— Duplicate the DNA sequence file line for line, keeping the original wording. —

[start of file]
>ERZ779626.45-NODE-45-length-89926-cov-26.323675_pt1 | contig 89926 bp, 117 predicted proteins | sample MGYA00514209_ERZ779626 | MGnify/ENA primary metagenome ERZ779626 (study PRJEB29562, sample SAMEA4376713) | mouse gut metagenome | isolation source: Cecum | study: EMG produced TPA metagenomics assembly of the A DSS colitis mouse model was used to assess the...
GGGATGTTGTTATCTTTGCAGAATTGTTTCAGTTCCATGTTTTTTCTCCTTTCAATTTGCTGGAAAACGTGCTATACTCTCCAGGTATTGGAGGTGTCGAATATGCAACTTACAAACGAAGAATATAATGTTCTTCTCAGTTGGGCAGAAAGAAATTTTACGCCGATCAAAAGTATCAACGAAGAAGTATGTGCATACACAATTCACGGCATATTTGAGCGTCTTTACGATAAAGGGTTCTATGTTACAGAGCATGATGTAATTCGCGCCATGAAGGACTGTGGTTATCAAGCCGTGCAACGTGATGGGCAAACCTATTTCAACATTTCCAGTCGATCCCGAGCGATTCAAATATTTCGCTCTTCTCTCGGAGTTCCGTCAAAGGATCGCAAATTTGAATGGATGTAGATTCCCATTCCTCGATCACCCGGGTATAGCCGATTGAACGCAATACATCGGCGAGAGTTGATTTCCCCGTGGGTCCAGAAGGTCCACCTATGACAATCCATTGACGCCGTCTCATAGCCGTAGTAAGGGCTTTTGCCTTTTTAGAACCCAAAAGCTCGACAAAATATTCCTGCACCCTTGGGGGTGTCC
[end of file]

>ERZ779626.45-NODE-45-length-89926-cov-26.323675_pt1 | contig 89926 bp, 117 predicted proteins | sample MGYA00514209_ERZ779626 | MGnify/ENA primary metagenome ERZ779626 (study PRJEB29562, sample SAMEA4376713) | mouse gut metagenome | isolation source: Cecum | study: EMG produced TPA metagenomics assembly of the A DSS colitis mouse model was used to assess the...
GGGATGTTGTTATCTTTGCAGAATTGTTTCAGTTCCATGTTTTTTCTCCTTTCAATTTGCTGGAAAACGTGCTATACTCTCCAGGTATTGGAGGTGTCGAATATGCAACTTACAAACGAAGAATATAATGTTCTTCTCAGTTGGGCAGAAAGAAATTTTACGCCGATCAAAAGTATCAACGAAGAAGTATGTGCATACACAATTCACGGCATATTTGAGCGTCTTTACGATAAAGGGTTCTATGTTACAGAGCATGATGTAATTCGCGCCATGAAGGACTGTGGTTATCAAGCCGTGCAACGTGATGGGCAAACCTATTTCAACATTTCCAGTCGATCCCGAGCGATTCAAATATTTCGCTCTTCTCTCGGAGTTCCGTCAAAGGATCGCAAATTTGAATGGATGTAGATTCCCATTCCTCGATCACCCGGGTATAGCCGATTGAACGCAATACATCGGCGAGAGTTGATTTCCCCGTGGGTCCAGAAGGTCCACCTATGACAATCCATTGACGCCGTCTCATAGCCGTAGTAAGGGCTTTTGCCTTTTTAGAACCCAAAAGCTCGACAAAATATTCCTGCACCCTTGGGGGTGTCC